What’s been said?
The Integrated Communities Strategy, published 15 March 2018 (see our comment) made clear that those demanding compulsory registration for home educators were to be disappointed. Greg Hurst’s confident pronouncements about registration in The Times several hours before the Green Paper was published turned out to be fake news, false hope or maybe just bad briefing. The Department for Education, quoted by Harry Yorke in The Telegraph (print edition), says that the policy is “categorically not in the Green Paper”.
Why does it matter?
At first glance, this may appear to be just a case of poor journalism on the part of the Times, which has spearheaded a vicious campaign against home education with a series of articles in recent weeks. But actually, the Green Paper is a case of one battle won, while the war rages on. Undaunted by her apparent defeat, Louise Casey continued to rail against the decision throughout the day, following her article in the Sun (13 March 2018) in which she declaimed that the government “must take immediate tough action on unregulated home education and unregistered and illegal schools. Parents should have to opt out of education for their children, not opt in”, followed by the ominous phrase, “We need to know where kids are and what is happening to them”. Why must the state know where children are? That is a parental responsibility, not a state one and, as yet another Serious Case Review into child sexual abuse is published, the state needs to be held accountable for the way it has failed to safeguard thousands of girls around the country who have been (and continue to be) victims of gang grooming while the authorities look the other way.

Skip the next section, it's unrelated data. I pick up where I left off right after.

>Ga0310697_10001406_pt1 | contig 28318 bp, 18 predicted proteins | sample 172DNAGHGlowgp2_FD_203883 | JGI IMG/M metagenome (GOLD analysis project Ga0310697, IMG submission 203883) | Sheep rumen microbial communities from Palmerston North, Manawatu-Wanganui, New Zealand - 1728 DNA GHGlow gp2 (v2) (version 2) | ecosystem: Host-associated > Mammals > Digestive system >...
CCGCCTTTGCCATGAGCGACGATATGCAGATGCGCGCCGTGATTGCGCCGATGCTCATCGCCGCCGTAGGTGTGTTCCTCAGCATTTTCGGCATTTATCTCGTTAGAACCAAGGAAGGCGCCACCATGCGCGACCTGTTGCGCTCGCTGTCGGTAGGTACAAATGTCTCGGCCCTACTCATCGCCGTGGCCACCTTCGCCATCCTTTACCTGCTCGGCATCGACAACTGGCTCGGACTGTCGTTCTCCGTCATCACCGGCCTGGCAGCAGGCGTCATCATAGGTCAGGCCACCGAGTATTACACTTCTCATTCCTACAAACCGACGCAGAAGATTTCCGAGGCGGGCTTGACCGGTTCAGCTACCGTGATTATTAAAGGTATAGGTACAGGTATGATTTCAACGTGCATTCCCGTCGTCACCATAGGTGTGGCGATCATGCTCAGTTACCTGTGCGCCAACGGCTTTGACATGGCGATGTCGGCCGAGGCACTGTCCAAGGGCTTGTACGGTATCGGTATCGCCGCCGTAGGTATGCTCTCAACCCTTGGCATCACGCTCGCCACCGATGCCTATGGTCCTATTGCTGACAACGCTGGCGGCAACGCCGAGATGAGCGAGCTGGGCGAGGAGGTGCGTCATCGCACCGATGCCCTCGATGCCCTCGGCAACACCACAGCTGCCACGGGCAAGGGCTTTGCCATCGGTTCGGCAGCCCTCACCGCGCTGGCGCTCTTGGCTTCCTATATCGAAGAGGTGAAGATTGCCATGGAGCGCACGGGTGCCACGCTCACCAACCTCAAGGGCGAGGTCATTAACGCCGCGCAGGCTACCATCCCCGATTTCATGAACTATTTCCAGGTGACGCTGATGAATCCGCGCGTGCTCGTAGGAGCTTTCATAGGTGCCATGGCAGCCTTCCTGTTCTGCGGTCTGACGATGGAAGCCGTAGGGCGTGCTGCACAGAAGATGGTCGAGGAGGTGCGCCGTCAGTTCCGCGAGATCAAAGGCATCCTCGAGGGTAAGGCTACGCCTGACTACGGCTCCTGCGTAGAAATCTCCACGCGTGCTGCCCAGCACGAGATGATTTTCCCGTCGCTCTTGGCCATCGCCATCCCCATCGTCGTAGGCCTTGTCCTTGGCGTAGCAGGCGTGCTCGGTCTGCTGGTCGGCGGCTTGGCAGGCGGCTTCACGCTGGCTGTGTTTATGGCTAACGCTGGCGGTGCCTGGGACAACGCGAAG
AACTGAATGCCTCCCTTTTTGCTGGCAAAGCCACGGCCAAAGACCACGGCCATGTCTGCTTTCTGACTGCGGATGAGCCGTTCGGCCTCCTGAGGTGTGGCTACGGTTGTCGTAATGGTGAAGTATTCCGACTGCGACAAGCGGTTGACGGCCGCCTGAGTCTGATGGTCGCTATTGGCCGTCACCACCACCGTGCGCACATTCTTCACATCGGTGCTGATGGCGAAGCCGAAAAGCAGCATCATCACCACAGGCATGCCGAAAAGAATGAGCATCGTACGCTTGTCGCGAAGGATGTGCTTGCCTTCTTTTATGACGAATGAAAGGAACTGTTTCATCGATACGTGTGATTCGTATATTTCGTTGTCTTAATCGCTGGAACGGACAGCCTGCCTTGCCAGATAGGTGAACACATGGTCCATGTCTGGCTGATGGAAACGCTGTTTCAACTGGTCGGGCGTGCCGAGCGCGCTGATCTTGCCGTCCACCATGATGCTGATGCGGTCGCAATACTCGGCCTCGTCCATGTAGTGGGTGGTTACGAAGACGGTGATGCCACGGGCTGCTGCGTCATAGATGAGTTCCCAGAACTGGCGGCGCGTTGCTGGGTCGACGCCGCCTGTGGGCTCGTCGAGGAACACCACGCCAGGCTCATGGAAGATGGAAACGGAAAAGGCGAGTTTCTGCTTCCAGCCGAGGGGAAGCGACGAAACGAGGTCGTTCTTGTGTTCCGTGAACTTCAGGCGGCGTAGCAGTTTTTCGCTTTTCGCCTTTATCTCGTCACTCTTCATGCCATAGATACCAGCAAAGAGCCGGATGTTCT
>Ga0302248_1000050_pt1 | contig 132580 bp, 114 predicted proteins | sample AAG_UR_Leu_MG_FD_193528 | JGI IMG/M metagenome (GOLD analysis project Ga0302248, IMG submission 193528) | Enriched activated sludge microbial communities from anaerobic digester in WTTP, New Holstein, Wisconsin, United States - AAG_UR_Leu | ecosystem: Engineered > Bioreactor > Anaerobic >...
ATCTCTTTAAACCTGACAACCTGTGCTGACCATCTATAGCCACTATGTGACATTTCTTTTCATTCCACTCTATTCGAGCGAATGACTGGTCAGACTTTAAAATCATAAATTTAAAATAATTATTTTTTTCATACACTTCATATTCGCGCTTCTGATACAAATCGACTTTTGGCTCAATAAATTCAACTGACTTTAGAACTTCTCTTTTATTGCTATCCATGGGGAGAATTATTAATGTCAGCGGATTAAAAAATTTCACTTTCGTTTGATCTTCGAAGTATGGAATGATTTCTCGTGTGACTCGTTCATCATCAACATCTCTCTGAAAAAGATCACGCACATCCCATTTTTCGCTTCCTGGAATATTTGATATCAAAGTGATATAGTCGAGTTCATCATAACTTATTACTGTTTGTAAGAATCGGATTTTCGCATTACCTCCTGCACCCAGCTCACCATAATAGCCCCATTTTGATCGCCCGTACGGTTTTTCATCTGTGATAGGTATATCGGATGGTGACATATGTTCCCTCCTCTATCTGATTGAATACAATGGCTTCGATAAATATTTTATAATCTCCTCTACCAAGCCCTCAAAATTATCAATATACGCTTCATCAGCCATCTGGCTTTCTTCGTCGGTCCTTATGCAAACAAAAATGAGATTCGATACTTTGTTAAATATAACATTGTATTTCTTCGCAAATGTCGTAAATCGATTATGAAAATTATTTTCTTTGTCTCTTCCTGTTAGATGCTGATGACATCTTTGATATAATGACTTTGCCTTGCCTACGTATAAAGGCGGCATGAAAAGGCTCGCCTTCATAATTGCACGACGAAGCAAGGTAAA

Although Lord Agnew is on record as refuting the option of registration, it seems from his contribution to the Lords’ debate on Children Missing Education (15 March 2018) that he is shifting his position considerably. He acknowledges that concerns have been motivated by the Soley Bill and he says that he will watch the progress of the Bill through Committee ‘with interest’. He outlines the nuances of the argument – parents who refuse to register, parents who would rather go to jail – but ends by saying that he is now open-minded about the issue of registration and is unable to give a ‘unilateral decision’. So the door remains open for the Soley Bill to progress.
According to the Telegraph, the failure to include a registration policy in the Green Paper was due to funding, as the Chancellor refused to come up with the £200 million needed to implement it. Funding has saved the freedom of home education from regulation at this point, but its advocates will continue to demand it with unabated zeal. While we can hope that the Soley Bill is sabotaged at Committee stage by a sea of amendments, it will only be seen as an interlude in the war.
What can I do?
The fact that Lord Agnew mentioned the Hardy case in a Lord’s debate is evidence that politicians are becoming aware of the views of the EHE community. They must also be aware of the intense fight they will face through the courts on the grounds of human rights. Continue to raise the profile of EHE and your rights, enshrined in law, to make that choice.